There is something about reading a short story that really gives you a feel for someone's ability as a writer.
I think it has to do with the space, or the lack thereof. In a novel, there's room to hide inadequacies, to write in a roundabout fashion if necessary. But in short fiction, space is paramount. Like living in New York City, I imagine, or one of those 240 square-foot Ikea apartments.
In the seven stories in this collection, Hale crafts seven very different little worlds, full of characters with their own backgrounds, longings, worries, and lives. He is able to put all of this together with the greatest ease, precise characterization, and compact usage of language. All in such a way that draws the reader into the story, wanting to learn more about these people.
And, in the way of truly great writers, Hale is able to tell you more about the character than you are aware you are learning—that whole show-don't-tell thing your teacher is always harping on about. Flawless. You won't even notice it's happening.
I was lucky enough to get to go to a reading of Hale's (he grew up in Boulder, CO, where I'm from—funnily enough, his mom taught my high school IB World History class!) and I'm so glad I went. He is as eloquent as his stories and I will have to pick up his novel, The Evolution of Bruno Littlemore.
Hale is one of those people who can offhandedly quote writers in a completely non-pedantic way. It's inspiring. I'd love to have taken class with him when I was in school! He is a great reader as well—which not all writers are. He read from the last story, "The Minus World," and completely captured the voice of the narrator, Peter.
The stories follow characters on the fringes. Peter, a recovering drug addict, is getting one last chance when his brother hooks him up with a strange new job hauling squid for MIT scientists at the crack of dawn. He's probably destined for failure. But you're rooting for him anyway.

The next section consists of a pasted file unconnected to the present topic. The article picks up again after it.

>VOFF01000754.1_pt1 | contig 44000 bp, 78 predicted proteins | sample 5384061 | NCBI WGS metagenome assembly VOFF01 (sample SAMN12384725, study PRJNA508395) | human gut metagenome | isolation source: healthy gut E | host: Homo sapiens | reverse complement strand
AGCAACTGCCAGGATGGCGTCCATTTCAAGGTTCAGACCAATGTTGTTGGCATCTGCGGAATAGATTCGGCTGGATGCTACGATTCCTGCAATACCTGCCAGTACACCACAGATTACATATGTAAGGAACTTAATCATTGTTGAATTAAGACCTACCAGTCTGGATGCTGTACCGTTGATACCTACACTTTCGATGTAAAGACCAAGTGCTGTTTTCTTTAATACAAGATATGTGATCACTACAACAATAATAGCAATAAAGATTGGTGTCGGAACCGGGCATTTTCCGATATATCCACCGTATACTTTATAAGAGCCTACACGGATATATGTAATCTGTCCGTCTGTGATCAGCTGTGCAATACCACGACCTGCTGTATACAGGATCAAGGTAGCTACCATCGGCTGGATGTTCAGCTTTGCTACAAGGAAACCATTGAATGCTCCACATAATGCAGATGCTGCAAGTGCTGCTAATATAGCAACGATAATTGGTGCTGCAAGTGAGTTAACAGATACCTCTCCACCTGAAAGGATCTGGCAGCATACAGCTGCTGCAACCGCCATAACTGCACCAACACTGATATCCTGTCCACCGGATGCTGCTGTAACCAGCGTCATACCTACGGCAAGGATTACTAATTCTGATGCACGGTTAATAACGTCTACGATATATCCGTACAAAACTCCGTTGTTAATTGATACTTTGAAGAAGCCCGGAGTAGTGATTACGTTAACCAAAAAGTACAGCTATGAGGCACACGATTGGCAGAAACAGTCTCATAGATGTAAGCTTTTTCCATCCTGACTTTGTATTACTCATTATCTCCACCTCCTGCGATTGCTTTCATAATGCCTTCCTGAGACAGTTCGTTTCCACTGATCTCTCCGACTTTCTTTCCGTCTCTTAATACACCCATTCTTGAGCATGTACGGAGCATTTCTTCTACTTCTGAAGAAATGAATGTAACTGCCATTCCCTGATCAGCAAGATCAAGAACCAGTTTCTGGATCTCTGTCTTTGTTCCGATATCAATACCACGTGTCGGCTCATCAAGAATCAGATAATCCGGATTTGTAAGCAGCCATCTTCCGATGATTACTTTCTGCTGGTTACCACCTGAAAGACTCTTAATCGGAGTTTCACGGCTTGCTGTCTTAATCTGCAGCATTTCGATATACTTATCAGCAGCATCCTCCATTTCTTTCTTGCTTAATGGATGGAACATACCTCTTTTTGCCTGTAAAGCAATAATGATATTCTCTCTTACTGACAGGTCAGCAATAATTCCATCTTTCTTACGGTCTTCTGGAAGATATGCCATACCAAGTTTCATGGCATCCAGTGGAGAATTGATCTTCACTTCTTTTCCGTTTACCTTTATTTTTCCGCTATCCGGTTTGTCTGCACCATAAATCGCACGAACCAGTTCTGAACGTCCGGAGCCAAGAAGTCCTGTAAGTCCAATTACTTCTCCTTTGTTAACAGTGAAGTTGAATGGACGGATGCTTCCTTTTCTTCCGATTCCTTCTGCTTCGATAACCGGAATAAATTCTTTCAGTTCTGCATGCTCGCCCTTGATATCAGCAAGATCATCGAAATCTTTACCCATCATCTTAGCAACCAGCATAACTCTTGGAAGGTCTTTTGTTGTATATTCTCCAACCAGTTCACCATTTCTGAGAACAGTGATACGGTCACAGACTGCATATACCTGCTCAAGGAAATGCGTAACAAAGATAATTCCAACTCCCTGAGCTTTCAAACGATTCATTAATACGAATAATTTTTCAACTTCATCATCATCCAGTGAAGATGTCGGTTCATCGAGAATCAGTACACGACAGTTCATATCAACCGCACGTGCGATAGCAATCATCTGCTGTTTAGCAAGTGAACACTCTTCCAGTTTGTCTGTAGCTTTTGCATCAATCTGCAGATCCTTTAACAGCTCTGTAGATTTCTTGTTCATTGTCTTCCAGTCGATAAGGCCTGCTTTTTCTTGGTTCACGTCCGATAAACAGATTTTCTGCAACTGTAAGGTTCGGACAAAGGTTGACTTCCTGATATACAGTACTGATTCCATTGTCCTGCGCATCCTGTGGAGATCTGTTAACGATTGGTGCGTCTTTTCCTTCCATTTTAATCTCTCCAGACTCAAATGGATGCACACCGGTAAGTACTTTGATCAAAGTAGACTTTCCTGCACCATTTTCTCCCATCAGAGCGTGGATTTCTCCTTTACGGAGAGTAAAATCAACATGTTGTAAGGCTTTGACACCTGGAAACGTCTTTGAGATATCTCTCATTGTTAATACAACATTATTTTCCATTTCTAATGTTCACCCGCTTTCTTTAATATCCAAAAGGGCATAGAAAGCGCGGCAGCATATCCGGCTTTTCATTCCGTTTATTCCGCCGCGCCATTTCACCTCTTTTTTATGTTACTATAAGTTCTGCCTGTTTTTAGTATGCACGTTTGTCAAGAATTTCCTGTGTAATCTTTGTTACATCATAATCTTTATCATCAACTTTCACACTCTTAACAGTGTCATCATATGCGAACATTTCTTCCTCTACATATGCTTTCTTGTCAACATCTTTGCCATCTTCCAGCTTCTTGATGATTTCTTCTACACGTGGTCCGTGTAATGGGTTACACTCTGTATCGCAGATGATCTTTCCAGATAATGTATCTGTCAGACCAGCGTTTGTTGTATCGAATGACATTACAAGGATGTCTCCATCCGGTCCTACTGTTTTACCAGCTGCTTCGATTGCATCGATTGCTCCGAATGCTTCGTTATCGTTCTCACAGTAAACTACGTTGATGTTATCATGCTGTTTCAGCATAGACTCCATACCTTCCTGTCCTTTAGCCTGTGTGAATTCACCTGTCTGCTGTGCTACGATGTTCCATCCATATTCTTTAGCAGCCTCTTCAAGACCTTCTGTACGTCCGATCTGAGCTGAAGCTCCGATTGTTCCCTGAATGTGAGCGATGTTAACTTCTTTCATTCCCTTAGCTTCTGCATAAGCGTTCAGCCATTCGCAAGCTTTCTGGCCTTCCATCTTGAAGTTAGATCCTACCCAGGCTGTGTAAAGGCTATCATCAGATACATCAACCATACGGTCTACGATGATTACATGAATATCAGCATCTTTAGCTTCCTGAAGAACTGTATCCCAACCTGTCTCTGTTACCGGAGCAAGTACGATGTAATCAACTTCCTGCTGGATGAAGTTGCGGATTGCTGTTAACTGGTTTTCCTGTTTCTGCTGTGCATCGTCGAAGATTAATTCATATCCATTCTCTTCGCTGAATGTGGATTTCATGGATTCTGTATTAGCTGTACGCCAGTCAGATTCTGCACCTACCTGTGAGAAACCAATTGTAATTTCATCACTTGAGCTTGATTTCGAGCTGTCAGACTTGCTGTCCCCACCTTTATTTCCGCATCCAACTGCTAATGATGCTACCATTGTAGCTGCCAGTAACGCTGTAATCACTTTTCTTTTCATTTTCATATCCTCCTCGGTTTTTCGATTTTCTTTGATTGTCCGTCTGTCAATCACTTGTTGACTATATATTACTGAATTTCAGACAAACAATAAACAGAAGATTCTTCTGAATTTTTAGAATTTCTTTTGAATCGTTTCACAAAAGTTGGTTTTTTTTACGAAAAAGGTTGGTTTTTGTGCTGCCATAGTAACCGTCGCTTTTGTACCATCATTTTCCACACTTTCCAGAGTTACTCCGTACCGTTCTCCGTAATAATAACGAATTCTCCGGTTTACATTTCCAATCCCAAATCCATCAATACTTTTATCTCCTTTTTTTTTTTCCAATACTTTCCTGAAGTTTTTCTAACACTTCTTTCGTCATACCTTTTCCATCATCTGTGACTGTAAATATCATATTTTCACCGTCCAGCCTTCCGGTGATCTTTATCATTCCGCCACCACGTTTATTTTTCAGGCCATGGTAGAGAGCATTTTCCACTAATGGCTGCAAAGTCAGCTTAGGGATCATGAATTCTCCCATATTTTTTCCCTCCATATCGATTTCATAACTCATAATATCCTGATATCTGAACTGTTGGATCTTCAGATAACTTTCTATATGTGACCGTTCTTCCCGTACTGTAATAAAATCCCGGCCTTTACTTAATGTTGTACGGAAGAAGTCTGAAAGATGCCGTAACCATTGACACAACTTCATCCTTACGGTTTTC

Weirdly, all of these stories live in our world; even at their oddest moments Hale has us on the hook. One of those stranger-than-fiction things, I guess. He doesn't overuse or over-tell. There is just enough information to let the reader fill in the blanks of the world with their own experience.
The opening story, "Don't Worry Baby," is quiet but memorable: three fugitives are on a plane, one a mother with a small infant. She accidentally ingests LSD that the other two are enjoying and the baby gets high through her breast milk. Suffice to say he doesn't have an enjoyable trip, but that isn't even the crux of the story.
Where Hale really succeeds, for me at least, is in the finish. He has a knack for the surprise ending—for setting up every detail so perfectly and then pulling out that one Jenga stick that topples the whole tower. And he leaves you to pick up the pieces, to imagine what comes next. I really had to take some time after each story to think about what the endings meant, and they really stuck with me! His carefully wrought worlds mattered to me when they all came tumbling down for the characters.
The crowning jewel of the collection is definitely the title story. Tristan is a performance and experimental artist who delights in the grotesque and absurd. He pushes the envelope, too far, but the critics seem to love it. His newest piece of art is himself: eating whatever viewers bring him, eating constantly in a glass box, trying to become the fattest person in the world while he slowly kills himself. It brings to mind what people are willing to do for art and what art really means. How art consumes and us, how we consume it, how it sweeps around like fads: huge one moment and completely obscure the next.
A great collection with writing that rivals Adam Johnson's National Book Award winning collection from last year, Fortune Smiles. Definitely worth picking up if you love short stories. If you tend to turn up your nose, think again. They are the mark of a truly great writer and you don't want to pass this one up.
Get your copy of The Fat Artist: and Other Stories
Find out more about the author, Benjamin Hale
Find out more about the publisher, Simon & Schuster
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Assistant editor, amateur photdographer, bibliophile, and occasional sleuth.